Curtis

TC said...

Uh-oh.

Well, then, Curtis, our hopes dwindle. For me that would mean 400 social security checks.

(I'm told I should fess up that my first knowledge of EW came from that Nin Andrews post, but then Nin got the tip on darn good authority, from a Boy Hunter of Mississippi; and Boy Hunters of Mississippi never lie, as far as I know.)

So now I guess it's down to Zuni Tikka.

At least she won't dress up the body in false promises.

Simon M Hunter said...

Tom,

Bloomberg on the collective farm weeding the blooms. Yes! A more useful occupation perhaps than any he has held hitherto. He could be joined by our own Johnson, the corpulent Lord of London.

"C'mon, lads, get yer backs into it: a Chinese peasant could do twice the work of you two fat f****."

Issa's Untidy Hut said...

This has been a remarkable two weeks and this is a remarkable post, Tom. I'm too out of it to be cogent, but have been following closely what I can find. Your post underscores something you can hardly find anywhere except the occupy wall street site - the visuals.

We think how little people actually read today. The paltry coverage has been exclusively words and we know how far that kind of thing goes in our culture. These visuals do for this situation what the repression of visuals of our returning dead from our now decades old wars did not do.

Brought it home viscerally, which for the human animal is one of the only ways we are truly shaken.

Of course I think of our shared history, the assassinations, the Freedom March, the fire hoses and the dogs, the naked child on fire covered in napalm, the general blowing a man's brains out, all live, all visual, all on tv and in the media. Even as this latest round of protests gains a bit of traction, the visuals are still repressed.

The control over us is total. We are at a turning point. I pray these people in the streets remain safe. I fear for them mightily.

Thanks again for this.

Don

L’Enfant de la Haute Mer said...

We still have this going on in your city every day and night.
Your "Democracy" looks like ours, atrocity is comparable and globalized.

Has Mrs Zuni Tikka anything to do with "Louis Tikas, Ludlow’s Hero and Martyr"(Ludlow Colorado Massacre)

gamefaced said...

i think most of those kids voted for obama. i know i did. i'm ashamed that i caught the hope fever, but shit - what else is youth but naive hope. i think these kids are smarter than we think, they've figured out a thing or two about the hope that comes from out of the tv or iphone or whatever.
i'm not an intellect. i mean i thirst for knowledge but i don't have much of it. i will never make 400,000 dollars a year. and if i did i would redistribute to all of all my family but more my friends, who struggle so. the struggle. why does it still exist when these fucks rake in and take in and here me and my piss target breed well, yeah we just breed.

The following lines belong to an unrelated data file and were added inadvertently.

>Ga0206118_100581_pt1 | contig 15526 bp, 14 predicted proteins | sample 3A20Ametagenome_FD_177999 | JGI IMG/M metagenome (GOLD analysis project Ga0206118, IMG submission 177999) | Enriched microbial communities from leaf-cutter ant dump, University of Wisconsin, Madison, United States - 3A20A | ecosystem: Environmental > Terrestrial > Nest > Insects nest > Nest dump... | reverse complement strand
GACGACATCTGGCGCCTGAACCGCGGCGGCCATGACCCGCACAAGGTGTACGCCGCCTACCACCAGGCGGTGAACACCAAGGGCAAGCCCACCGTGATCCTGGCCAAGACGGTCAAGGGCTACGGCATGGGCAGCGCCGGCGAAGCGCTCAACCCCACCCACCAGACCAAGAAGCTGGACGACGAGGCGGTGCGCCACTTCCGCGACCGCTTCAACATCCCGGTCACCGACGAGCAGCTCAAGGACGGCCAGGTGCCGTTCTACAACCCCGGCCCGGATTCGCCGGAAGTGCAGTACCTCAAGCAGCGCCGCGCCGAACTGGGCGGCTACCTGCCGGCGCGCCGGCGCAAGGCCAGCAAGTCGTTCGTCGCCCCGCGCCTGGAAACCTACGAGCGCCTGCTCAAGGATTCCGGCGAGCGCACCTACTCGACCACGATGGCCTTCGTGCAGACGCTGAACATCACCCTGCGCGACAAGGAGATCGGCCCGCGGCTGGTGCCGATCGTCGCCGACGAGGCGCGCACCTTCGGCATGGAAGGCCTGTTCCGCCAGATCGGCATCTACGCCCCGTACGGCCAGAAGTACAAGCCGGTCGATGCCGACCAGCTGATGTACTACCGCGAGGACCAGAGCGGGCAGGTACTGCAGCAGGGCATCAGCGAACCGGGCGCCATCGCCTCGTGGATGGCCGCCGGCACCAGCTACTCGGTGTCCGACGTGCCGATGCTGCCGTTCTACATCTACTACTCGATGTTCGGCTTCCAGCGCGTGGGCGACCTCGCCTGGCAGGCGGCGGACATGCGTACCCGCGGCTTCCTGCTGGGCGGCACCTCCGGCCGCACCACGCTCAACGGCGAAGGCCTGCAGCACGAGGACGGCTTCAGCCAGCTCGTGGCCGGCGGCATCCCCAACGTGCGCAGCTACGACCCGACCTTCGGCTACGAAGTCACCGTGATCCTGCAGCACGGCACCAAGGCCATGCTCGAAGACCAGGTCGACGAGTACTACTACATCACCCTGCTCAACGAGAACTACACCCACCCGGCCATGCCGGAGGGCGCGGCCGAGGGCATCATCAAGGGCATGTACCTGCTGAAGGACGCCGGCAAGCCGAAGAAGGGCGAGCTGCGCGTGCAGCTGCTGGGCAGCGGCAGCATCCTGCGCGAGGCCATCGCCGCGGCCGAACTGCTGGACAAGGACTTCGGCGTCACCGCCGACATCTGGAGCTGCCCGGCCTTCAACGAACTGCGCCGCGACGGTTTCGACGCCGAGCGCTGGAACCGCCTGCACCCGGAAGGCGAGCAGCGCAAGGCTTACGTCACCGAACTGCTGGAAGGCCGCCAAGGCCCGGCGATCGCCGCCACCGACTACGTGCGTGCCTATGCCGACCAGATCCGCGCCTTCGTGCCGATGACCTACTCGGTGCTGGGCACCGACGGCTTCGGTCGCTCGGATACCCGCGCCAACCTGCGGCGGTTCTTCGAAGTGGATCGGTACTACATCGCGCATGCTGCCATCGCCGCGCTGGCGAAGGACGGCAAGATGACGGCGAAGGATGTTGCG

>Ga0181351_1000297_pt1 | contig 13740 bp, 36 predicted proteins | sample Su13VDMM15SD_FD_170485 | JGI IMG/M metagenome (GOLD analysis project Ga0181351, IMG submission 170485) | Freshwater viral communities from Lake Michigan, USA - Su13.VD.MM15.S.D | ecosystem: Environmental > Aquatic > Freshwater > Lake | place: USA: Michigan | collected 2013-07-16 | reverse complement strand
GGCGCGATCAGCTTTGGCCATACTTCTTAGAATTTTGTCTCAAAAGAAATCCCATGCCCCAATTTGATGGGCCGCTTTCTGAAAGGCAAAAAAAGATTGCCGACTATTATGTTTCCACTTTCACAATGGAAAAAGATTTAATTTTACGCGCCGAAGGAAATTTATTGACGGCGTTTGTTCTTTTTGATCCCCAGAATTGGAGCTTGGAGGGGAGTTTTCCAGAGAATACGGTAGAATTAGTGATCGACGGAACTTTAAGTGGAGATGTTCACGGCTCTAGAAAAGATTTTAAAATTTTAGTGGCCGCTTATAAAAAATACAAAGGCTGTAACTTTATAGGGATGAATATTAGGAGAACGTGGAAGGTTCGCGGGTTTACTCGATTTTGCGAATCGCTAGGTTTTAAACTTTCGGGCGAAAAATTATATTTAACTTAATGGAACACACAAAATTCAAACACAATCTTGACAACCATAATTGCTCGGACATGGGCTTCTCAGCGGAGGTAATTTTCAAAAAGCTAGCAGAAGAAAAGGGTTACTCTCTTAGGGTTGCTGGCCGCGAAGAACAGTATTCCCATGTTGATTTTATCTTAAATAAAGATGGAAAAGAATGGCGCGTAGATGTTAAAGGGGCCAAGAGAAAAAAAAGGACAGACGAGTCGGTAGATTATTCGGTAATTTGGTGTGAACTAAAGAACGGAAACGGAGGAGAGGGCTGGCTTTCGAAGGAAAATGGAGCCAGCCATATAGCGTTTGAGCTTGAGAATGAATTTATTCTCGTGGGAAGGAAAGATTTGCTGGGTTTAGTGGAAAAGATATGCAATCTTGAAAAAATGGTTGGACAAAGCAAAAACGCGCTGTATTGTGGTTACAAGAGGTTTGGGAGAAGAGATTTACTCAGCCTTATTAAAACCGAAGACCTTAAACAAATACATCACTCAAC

when my son grows out of clothes i give them to a friend who has need. i do not waste or at least i am painfully aware when i do. i do not buy clothes or shoes unless from thrift or goodwill and that isn't out of necessity. i have enough money to flush down the toilet for some brand new nikes. but fuck that.
i have teeth rotting out of the back of my head.
i could have an infection in my brain right now waiting to kill me. dunno. i have heath insurance but apparently health is separate from teeth. i have worked since i was fourteen. i'm 32 and am so thankful that i have a job where i can sit on my ass and push paper and fuck off reading poetry on the internet. but i am walking a thin line, a thin line that will most likely find me as a walmart greeter when i'm 75, trying to pay for my meds. that's if i'm still lucky...as it is now, i could be dead real quick from something totally manageable but i don't even have a way to find out $$$ and i don't have the money to fix it if i knew. i have a nine year old that needs me to go to work everyday to make sure that i have a roof over his head and food in his belly and i don't believe that i have ever so much as hoped that he will someday go to college. worker bees are born but we don't require much cultivation.
for as many folks as i know who are making out okay right now i know double that are on the brink of despair and even as i think of those poor people here close to me i think of africa. i think of haiti. i think of just about everywhere the u.s. has invaded and destroyed. who the fuck am i to whine about what i don't have...what kind of evolution is this..that the rich can disconnect and live so extravagantly, and not give it all away give it all back. no one needs 400,000 dollars annually to be happy, to thrive, to survive. dog as my witness, i will never have so much and watch others quietly suffer alive to die.